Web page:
Most Holy Body and Blood of Christ 2020
The most beautiful Masses of my life …
This is an unusual Feast of Corpus Christi. Millions of Catholics are being deprived of attendance and participation in the most beautiful sacrament of the Eucharist. I feel almost guilty whenever I take part in our daily Mass in my Jesuit community.
I can participate by walking down the hallway. I don’t even have to be concerned about my attire or the state of my hair. I’ve always felt blessed by that, but even more so at this time of the great pandemic, a period that will be the focus of many chapters and articles in future history books.
Guilt yes! But I certainly feel privileged. If I am presiding, I always start the celebration with an acknowledgement of the many who are being forced into a Eucharistic fast in these increasingly strange days. I feel that it is part of my mission to share in the Eucharist for them. I try not to take this gift for granted.
I have mentioned before that I used to live in community with a holy Jesuit Brother. He taught me a great deal about not taking for granted the gift of my daily access to the Eucharist, especially in a world where so many devout Catholics, especially in remote areas, do not have access to a regular celebration of the Eucharist.
And now, it’s not even a question of geographical remoteness. It’s part of the new normal. Br. John Masterson used to regularly share at community meetings that he felt so privileged. All he had to do was walk out of his room and take about twenty paces in order to reach the house chapel, where there was a tabernacle with the Blessed Sacrament and Mass was celebrated at 7:30 a.m. each day.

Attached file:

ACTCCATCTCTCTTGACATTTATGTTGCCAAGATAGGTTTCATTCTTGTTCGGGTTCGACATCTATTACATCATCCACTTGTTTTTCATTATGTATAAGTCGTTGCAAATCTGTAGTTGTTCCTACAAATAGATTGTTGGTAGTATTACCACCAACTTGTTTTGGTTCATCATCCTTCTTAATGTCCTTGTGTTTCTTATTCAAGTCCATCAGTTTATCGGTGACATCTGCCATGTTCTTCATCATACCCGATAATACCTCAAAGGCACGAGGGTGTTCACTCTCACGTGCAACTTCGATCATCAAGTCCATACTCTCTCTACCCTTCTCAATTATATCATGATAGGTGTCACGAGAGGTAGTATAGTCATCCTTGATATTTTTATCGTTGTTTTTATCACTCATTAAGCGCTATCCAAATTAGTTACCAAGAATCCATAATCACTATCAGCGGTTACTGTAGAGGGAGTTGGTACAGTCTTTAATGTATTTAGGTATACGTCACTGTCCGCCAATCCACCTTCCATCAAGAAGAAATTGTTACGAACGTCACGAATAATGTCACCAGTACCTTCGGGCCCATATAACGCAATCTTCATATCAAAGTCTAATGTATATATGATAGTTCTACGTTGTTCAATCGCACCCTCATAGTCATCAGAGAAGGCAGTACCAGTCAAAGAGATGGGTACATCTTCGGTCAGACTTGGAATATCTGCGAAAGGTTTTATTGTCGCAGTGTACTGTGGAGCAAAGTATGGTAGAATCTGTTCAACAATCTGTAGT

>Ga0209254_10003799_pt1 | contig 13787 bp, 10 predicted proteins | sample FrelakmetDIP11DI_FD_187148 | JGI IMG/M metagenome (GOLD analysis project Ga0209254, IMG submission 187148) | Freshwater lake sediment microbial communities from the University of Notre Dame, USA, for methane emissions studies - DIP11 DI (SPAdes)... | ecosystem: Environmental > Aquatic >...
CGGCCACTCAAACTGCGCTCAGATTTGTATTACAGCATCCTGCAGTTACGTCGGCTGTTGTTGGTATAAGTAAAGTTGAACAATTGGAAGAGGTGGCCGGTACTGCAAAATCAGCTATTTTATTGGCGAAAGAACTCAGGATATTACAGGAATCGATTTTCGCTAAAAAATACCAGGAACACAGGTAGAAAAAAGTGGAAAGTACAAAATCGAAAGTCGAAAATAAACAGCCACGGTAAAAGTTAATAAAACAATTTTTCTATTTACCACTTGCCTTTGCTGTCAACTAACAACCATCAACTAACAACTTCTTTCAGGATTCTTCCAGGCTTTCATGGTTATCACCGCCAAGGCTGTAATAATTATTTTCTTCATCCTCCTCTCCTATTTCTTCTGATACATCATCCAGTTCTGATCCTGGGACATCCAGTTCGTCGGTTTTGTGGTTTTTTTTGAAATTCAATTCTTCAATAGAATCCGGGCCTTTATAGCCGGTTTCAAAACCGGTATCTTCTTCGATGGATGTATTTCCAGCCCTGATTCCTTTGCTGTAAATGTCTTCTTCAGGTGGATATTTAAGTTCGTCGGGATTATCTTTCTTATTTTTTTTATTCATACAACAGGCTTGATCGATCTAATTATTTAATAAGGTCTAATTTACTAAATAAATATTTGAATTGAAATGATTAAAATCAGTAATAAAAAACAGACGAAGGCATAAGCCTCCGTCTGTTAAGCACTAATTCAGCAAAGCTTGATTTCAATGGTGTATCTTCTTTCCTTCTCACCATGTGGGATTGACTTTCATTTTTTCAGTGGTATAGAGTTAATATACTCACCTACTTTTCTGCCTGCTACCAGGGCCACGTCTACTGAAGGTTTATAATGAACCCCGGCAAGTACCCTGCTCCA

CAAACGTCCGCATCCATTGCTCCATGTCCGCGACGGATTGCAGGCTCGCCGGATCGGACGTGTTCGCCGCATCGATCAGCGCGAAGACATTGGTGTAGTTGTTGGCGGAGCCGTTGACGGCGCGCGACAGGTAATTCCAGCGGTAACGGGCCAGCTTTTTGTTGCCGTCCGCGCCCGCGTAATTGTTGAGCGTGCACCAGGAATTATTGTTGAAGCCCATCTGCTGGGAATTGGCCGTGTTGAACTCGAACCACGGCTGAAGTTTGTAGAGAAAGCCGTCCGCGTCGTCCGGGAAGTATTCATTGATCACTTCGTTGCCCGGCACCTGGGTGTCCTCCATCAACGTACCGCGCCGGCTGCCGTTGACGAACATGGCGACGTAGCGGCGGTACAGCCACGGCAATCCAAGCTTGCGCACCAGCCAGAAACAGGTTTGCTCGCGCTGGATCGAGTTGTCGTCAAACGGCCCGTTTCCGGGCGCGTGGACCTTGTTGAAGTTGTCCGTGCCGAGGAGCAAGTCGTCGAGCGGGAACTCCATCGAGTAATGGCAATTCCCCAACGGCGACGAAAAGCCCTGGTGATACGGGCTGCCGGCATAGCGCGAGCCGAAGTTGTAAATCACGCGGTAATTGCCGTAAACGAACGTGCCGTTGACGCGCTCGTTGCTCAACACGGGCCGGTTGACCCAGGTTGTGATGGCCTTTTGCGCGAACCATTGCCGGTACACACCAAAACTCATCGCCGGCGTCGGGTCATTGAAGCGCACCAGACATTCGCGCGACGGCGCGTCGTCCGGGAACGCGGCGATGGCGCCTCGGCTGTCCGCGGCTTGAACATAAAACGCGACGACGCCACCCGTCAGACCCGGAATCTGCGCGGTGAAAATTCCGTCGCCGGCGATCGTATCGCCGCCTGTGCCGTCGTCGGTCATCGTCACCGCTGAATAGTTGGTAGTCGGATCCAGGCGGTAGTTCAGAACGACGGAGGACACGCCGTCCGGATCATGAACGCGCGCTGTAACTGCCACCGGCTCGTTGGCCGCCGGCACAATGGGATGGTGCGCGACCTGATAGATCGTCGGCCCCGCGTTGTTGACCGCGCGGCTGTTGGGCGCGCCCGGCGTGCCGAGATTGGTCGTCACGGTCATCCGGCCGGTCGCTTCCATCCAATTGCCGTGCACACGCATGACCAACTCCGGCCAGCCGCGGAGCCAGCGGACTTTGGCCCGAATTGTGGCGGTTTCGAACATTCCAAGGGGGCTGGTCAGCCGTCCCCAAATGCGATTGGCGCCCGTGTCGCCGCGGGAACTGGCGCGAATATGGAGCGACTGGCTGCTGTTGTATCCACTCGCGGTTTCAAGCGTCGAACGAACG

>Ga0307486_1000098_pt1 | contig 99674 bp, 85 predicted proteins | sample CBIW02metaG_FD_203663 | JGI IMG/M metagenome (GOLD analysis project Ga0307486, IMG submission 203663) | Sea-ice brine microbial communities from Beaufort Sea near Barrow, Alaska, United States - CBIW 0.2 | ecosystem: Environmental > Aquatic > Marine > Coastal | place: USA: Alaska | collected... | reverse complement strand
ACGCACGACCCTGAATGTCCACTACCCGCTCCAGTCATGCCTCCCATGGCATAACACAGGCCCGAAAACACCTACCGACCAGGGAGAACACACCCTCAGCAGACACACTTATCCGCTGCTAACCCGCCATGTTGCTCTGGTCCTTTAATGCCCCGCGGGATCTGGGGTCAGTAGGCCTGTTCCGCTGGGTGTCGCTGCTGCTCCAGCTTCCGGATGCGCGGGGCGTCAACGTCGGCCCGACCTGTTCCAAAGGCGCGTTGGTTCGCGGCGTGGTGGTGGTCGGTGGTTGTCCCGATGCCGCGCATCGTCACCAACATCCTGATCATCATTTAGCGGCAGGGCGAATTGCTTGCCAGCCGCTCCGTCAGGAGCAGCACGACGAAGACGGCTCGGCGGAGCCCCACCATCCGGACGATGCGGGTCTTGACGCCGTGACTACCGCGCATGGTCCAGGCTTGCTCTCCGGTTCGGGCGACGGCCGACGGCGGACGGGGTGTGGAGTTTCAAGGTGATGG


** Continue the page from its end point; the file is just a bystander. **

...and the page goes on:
I have also used this account before, but it is always relevant and powerful. Let me share an excerpt from the writings of Cardinal Francis Xavier Van Thuan. He lived from 1928-2002 and spent thirteen years in prison in Communist Vietnam, nine of them in solitary confinement.
In his 2007 encyclical, Spe Salvi, Pope Benedict XVI referred to Thuan’s collection of writings from prison, saying: During thirteen years in jail, in a situation of seemingly utter hopelessness, the fact that he could listen and speak to God became for him an increasing power of hope, which enabled him, after his release, to become for people all over the world a witness to hope – to that great hope which does not wane even in the nights of solitude.
His cause for beatification and canonization has started and he is called Venerable. Here are his words:
When I was arrested, I had to leave immediately with empty hands. The faithful sent me a small bottle of wine for Mass with a label that read, ‘medicine for stomach-aches.’ They also sent some hosts, which they hid in a flashlight for protection against the humidity. The police asked me, ‘You have stomach-aches?’ ‘Yes.’ ‘Here’s some medicine for you.’
I will never be able to express my great joy! Every day, with three drops of wine and a drop of water in the palm of my hand, I would celebrate Mass. This was my altar, and this was my cathedral! It was true medicine for soul and body. Each time I celebrated the Mass, I had the opportunity to extend my hands and nail myself to the cross with Jesus, to drink with him the bitter chalice. Each day in reciting the words of consecration, I confirmed with all my heart and soul a new pact, an eternal pact between Jesus and me through his blood mixed with mine. Those were the most beautiful Masses of my life!”
So many of us are in that prison cell in these unusual days. On this Feast of Corpus Christi, let us ponder how our lives are Eucharistic and that we carry that gift within us.